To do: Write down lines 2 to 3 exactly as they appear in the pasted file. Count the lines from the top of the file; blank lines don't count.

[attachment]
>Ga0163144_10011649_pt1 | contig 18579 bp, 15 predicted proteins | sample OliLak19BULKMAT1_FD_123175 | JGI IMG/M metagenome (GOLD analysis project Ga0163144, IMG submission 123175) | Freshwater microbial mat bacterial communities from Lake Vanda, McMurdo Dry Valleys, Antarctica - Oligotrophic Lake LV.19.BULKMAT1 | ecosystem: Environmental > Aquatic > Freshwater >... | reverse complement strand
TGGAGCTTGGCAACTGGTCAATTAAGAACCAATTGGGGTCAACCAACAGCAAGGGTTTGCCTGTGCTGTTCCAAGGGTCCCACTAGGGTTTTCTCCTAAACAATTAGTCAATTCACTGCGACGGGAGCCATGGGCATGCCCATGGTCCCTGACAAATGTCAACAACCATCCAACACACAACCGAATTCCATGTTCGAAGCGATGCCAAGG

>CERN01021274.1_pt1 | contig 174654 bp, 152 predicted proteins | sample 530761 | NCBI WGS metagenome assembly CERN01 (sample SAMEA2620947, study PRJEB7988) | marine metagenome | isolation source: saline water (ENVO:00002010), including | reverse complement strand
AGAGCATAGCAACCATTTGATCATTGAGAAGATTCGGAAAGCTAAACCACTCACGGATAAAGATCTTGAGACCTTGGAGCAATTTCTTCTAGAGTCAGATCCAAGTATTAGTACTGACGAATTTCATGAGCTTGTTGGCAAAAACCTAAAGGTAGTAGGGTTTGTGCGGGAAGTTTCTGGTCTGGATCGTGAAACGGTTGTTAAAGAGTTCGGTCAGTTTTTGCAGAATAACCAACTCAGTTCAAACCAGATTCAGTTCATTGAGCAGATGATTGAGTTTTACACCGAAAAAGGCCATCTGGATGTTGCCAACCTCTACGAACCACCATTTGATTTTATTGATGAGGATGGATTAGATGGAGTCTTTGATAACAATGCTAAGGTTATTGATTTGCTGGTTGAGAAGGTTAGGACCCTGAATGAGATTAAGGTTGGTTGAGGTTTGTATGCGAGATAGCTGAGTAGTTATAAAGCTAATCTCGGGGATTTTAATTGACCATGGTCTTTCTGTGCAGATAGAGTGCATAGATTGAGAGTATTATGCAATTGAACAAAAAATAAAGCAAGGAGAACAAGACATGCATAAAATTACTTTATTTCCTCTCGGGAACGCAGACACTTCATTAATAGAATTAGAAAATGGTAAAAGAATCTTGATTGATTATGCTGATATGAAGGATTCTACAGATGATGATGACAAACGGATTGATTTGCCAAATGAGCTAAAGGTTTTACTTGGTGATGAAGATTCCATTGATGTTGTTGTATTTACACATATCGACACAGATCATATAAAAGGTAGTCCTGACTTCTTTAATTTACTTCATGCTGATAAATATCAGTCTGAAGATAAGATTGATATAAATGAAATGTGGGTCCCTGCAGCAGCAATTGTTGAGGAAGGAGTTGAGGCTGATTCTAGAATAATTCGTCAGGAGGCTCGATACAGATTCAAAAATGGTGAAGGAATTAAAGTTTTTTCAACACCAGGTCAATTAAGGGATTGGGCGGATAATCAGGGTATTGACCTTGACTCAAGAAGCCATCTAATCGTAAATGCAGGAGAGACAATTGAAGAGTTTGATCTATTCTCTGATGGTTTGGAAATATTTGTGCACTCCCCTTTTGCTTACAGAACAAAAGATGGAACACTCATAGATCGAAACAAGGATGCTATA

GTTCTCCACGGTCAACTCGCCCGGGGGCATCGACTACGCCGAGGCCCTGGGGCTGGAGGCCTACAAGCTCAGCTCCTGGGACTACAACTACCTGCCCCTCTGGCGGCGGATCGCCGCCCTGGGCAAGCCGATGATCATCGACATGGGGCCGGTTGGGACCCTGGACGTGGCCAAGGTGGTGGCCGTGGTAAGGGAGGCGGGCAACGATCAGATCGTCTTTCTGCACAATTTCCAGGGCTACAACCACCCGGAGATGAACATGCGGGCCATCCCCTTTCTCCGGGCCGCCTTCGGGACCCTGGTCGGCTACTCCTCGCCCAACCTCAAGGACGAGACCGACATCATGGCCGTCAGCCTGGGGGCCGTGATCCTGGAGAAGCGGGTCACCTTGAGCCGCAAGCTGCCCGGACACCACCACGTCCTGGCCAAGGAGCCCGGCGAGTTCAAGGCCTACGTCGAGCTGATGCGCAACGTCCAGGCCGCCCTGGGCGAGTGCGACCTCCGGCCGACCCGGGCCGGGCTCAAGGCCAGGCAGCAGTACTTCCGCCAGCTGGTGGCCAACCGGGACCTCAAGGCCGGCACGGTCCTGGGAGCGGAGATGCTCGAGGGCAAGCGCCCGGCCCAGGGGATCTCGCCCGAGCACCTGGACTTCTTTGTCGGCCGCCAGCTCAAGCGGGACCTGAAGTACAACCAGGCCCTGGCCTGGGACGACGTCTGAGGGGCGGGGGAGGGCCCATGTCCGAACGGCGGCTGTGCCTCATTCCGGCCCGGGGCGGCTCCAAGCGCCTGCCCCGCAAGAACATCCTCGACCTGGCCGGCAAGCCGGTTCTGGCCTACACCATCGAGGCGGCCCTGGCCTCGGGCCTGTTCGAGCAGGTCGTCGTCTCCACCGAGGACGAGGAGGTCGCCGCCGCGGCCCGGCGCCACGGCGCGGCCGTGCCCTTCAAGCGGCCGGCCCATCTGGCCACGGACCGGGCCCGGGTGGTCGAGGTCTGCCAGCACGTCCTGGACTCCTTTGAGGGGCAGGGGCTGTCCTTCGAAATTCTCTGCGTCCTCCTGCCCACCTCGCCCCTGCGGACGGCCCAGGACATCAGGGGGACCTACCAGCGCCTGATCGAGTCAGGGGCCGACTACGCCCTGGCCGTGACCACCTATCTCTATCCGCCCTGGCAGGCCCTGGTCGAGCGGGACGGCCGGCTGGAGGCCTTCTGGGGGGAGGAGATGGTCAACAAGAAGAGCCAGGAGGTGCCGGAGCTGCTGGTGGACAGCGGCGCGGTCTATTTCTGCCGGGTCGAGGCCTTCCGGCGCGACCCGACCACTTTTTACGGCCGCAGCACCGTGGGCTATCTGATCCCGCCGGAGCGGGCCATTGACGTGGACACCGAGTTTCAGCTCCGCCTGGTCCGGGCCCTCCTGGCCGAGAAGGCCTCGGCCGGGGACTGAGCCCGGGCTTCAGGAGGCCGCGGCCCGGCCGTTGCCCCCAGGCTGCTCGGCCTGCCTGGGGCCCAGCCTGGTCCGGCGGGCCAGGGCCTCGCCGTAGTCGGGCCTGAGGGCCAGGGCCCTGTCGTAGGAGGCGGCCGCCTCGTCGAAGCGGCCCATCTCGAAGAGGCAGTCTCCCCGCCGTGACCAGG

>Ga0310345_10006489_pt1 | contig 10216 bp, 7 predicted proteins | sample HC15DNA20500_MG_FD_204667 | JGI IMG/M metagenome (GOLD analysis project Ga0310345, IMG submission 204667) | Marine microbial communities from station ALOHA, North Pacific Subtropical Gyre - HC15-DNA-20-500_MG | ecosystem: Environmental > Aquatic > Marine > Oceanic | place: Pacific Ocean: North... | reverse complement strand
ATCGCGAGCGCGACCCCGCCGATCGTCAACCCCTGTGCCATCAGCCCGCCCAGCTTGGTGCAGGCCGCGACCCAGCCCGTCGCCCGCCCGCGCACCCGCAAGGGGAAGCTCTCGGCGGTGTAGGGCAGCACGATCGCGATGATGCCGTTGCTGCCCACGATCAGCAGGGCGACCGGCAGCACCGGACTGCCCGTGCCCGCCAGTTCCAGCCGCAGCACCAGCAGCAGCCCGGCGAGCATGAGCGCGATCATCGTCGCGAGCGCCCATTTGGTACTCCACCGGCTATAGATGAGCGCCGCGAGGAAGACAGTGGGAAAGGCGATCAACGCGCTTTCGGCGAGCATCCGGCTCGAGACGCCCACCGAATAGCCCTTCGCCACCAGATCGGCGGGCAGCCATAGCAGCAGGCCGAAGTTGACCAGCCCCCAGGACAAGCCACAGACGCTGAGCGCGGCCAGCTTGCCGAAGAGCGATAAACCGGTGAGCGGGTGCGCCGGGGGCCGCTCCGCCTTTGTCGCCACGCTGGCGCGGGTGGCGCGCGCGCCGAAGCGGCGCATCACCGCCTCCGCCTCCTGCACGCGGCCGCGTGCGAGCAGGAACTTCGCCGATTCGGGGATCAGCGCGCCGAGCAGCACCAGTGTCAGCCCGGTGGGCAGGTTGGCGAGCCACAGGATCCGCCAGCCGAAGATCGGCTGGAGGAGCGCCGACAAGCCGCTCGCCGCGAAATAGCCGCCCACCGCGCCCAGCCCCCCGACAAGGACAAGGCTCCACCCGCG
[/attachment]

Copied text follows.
TGGAGCTTGGCAACTGGTCAATTAAGAACCAATTGGGGTCAACCAACAGCAAGGGTTTGCCTGTGCTGTTCCAAGGGTCCCACTAGGGTTTTCTCCTAAACAATTAGTCAATTCACTGCGACGGGAGCCATGGGCATGCCCATGGTCCCTGACAAATGTCAACAACCATCCAACACACAACCGAATTCCATGTTCGAAGCGATGCCAAGG

>CERN01021274.1_pt1 | contig 174654 bp, 152 predicted proteins | sample 530761 | NCBI WGS metagenome assembly CERN01 (sample SAMEA2620947, study PRJEB7988) | marine metagenome | isolation source: saline water (ENVO:00002010), including | reverse complement strand